There was no one else on the platform, but as I walked towards the seats, I saw about ten subway employees crammed into a plexiglass booth.  They were all wearing masks about their mouths, looking very scared.  The door to the booth seemed shut tight and their eyes said, “Don’t even try to come in here.”  They looked so pathetic that I passed them by with merely a glance, and some of the students and I settled down on a bench.  Some of the other students were rather unsettled.  A few of them started talking about going down on the subway tracks and heading off into the tunnels.  I strongly admonished them against that idea.  A few minutes later, some other adults started coming down to the platform.  One man came down totally covered in dust and debris.  He went to the side of the platform and proceeded to vomit.  Another adult went over to him and offered to help, but the man said he was all right, and after a while he left.  One of the boys who was sitting next to me was very upset and wondered why we innocent victims were being picked on.  He suggested that the president, not us should be the target.  A man overheard the conversation and started to chastise the boy.  The boy explained that his uncle worked in the World Trade Center and he didn’t know if he was alive.  The man apologized, and the boy started crying.  I started to hug him and console him when a man pointed out to me that some of my students were climbing down onto the tracks.  I ran to the end of the platform and yelled at them to come back up.  I again admonished them about going down on the tracks and wandering off into the dark tunnels where it could be very dangerous.  As I sat back on the bench, one of the students hovered over me, making all kinds of statements about doom and gloom and the terrible things that could happen to us.  I was so mentally overloaded at the time that all I could do was just look up at him in wonderment.  After about ten minutes, I decided to go upstairs to see what was going on.  There was still plenty of commotion.  Several of our teachers and students had gathered in the area.  I found out that one of them was planning to lead a group of teachers and students uptown.  I thought that this would be a good time to leave; so I went back down to gather my student and to tell the others we were leaving.  As I went down the stairs, I saw a huge ball of dust and debris rolling in from the tunnel.  It was coming in fast, from the direction in which the students had been planning to walk.  I breathed a sigh of relief that they had not gone down those tracks.  We moved quickly, but by the time we got upstairs, the other group had already left.  I spoke with some other teachers trying to determine how to escape.  One thing was certain. I was not hanging around much longer.  I looked to the ferry, but there were so many people there that I estimated a two-hour wait before we would be able to board.  That was not acceptable.  I thought about going over the Brooklyn Bridge, but I was hesitant to walk back in the direction of the towers.  There was also the possibility that the bridge would be blown up as we crossed it.  Eventually, I decided that I had not much choice so the Brooklyn Bridge it would be.  I called out, letting students know that we were heading towards the bridge if any one wanted to come along.  Since most of the students who had been in the subway with me were from Leadership High School, and since they did not know me, they decided to go their own way.  My student and I headed out, walking towards the East River and the FDR Drive.  That was a good choice, because as we started walking along the river, the second building fell, hurtling more dust and debris our way.  This time we had no shelter, but we were further away from the buildings.  I suggested that we walk under the FDR Drive, at least we would be protected from some of the debris that was falling.  About then, we picked up another student.  It was a young man who recognized the student who was with me.  He started tagging along, but he was using a lot of profanity to express his dismay at what was going on around us.  I asked him to stop using the foul language, but he continued.  So, I stopped and gave him an ultimatum: if he wanted to come along with us he had to stop cursing.  I guess he was very scared, and he just wanted to hear that I was going to take him along because after that he never again cursed.  He turned out to be fine company.  The two students lived in Westchester, but I had decided that I wanted off Manhattan and Brooklyn was the closest escape route.  I explained to the students that I would take them home to Far Rockaway with me.  Their parents could come through Queens and Long Island highways to pick them up.  They agreed.  As we walked, the young man asked me who was doing this to us; was it the Japanese?  I replied, “No, the Japanese are now our friends.”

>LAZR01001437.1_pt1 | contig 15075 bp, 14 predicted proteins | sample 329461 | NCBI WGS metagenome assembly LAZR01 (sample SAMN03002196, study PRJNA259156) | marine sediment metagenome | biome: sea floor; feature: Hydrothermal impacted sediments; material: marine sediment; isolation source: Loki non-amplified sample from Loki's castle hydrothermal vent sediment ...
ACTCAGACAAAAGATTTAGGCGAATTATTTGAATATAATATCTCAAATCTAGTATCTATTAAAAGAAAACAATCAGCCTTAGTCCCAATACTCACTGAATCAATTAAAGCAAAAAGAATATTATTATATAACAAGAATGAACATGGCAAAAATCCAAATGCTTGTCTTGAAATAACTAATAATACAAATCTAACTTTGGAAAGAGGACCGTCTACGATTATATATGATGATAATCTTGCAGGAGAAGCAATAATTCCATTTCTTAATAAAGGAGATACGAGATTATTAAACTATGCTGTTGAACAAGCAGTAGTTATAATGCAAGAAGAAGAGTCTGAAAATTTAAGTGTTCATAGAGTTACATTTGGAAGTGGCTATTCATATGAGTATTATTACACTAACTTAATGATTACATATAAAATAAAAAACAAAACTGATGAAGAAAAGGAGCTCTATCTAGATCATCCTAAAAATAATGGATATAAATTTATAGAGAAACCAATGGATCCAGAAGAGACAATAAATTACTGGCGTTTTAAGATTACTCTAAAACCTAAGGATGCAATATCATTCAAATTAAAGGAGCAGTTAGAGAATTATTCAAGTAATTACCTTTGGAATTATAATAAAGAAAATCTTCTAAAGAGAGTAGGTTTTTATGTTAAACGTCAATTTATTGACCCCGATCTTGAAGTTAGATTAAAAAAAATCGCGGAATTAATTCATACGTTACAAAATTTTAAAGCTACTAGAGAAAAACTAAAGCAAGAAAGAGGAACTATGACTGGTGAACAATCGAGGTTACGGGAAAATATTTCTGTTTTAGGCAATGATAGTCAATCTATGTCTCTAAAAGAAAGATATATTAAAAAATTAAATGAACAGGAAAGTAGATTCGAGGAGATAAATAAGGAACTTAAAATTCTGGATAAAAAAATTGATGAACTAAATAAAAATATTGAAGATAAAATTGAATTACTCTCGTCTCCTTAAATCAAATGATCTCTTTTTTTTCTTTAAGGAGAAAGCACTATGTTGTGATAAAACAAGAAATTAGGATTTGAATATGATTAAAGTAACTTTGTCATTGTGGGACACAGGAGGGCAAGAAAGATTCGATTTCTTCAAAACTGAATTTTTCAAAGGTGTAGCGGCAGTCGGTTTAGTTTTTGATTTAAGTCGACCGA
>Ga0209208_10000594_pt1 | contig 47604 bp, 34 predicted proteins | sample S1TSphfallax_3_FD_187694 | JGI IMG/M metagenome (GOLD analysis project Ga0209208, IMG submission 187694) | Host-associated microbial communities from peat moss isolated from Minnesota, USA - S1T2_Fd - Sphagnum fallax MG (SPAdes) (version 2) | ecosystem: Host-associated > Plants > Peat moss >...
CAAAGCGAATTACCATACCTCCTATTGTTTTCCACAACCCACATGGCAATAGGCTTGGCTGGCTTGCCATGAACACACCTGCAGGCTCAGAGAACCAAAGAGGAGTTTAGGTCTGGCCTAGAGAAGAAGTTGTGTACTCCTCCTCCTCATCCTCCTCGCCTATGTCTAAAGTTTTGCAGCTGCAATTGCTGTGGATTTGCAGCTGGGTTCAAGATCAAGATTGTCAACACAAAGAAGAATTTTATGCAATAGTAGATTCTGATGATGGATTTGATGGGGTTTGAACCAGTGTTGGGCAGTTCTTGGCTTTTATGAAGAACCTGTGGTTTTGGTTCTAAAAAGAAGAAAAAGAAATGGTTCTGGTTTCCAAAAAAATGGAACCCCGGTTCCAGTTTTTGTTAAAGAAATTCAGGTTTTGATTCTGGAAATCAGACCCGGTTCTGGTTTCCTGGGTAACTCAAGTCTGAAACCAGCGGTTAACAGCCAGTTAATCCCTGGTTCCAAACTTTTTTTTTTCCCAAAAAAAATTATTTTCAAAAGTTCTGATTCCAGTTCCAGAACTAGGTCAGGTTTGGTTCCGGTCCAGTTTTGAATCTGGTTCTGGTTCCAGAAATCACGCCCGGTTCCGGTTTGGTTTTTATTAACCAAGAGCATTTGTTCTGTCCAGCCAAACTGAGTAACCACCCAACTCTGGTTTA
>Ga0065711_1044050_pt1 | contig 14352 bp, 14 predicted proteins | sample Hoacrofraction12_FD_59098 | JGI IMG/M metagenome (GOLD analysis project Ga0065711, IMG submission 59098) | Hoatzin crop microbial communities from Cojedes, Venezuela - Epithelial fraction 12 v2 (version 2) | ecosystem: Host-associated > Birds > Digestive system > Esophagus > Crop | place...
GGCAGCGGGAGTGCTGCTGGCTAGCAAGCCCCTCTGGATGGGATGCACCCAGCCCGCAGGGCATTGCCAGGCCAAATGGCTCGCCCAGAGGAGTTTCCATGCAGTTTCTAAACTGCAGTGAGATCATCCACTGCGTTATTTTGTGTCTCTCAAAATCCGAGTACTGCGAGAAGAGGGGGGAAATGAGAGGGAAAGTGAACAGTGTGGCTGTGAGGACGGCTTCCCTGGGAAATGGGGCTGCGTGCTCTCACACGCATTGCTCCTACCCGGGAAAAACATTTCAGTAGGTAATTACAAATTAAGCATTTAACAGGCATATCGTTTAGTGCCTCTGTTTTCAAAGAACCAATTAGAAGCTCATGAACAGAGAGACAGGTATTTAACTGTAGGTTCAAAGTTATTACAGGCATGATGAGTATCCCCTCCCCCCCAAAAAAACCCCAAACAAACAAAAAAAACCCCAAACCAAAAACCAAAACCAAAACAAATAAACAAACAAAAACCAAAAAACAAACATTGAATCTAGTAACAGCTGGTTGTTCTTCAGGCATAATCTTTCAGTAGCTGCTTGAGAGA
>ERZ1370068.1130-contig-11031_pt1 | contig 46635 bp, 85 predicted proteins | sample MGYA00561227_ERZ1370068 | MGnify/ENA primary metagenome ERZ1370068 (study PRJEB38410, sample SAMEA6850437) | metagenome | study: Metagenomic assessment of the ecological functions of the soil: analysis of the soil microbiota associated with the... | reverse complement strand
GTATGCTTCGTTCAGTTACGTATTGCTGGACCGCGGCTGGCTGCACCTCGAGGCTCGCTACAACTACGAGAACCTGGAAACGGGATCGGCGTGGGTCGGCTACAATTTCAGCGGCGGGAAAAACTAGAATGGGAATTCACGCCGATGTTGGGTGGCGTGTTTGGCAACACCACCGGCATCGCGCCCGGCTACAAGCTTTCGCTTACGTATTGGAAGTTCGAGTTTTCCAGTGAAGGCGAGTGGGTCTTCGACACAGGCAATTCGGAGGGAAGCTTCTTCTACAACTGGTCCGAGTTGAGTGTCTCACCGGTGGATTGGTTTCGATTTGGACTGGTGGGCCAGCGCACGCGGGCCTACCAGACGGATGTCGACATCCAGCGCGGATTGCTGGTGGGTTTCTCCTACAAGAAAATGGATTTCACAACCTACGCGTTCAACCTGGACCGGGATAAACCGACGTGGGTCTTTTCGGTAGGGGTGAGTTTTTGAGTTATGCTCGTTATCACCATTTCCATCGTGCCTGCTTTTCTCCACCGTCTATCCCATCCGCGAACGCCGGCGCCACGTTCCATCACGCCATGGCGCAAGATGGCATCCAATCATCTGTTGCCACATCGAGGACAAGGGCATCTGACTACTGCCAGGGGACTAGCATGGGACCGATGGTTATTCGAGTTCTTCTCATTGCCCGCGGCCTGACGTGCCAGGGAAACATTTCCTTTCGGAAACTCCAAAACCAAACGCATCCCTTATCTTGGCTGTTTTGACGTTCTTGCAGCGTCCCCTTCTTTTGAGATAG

We had no masks or other protection.  I found a napkin in my pocketbook; so I put it loosely around my nose and mouth.  The young man had an extra t-shirt so he gave it to the young lady, and he pulled his hood on his head.  This was not enough protection; so as we walked we were bombarded with dust and debris.  It got into our eyes and noses and mouths and in our hair and on our skin and all over our clothes and on our shoes.  It was everywhere, but we just kept walking quietly and calmly along with hundreds of other people.  We passed another pier with a ferry, one that goes to New Jersey.  I thought about our trying that way off the island, but when I looked at the pier, it too was so crowded, I felt it would be hours before we could get on a boat there, so we continued along.  When we got to the Fulton Fish market, there was a man standing there with a simple hose with running water.  He just stood there holding out the hose for anyone who wanted a drink.  By this time, my eyes were tearing, breathing was difficult, and my throat felt like I had been eating cut glass.  However, with my senses so taut and me being so on guard from what we had been experiencing, I hesitated.  Thoughts came into my head that the water might be poisonous.  So strong was the desire for some water that these thoughts did not last long.  I went over, cupped my hands and had a drink.  I then washed out my face, especially my eyes and drank again.  Never has anything tasted so good.  If this man had offered us a million dollars it would not have had half the impact of that simple act.  I thanked him profusely.  My student had a bottle with soda.  She dumped the soda and filled the bottle with water, and we continued towards the Brooklyn Bridge.  As we neared the bridge, the sky began to clear a little and the sun peeked through the haze.  That was another beautiful sight.  Eventually we got to the entranceway, and, as refugees leaving an endangered area, we started our trek across the bridge.  The kids were wondering about their parents.  The young lady had a pager and it kept transmitting 911. Ironically this was the code her mom used when she wanted her to call back immediately, but peoples’ mobile phones were not working.  The young man kept muttering that his mother must have been trying to get in contact with him.  I knew that they very much wanted to speak to their parents also.  I told them that as soon as we could find a phone we would call home.  They relaxed a bit.  As we walked, the wind was blowing towards us; so about halfway over the bridge, the air cleared and we felt tremendously better.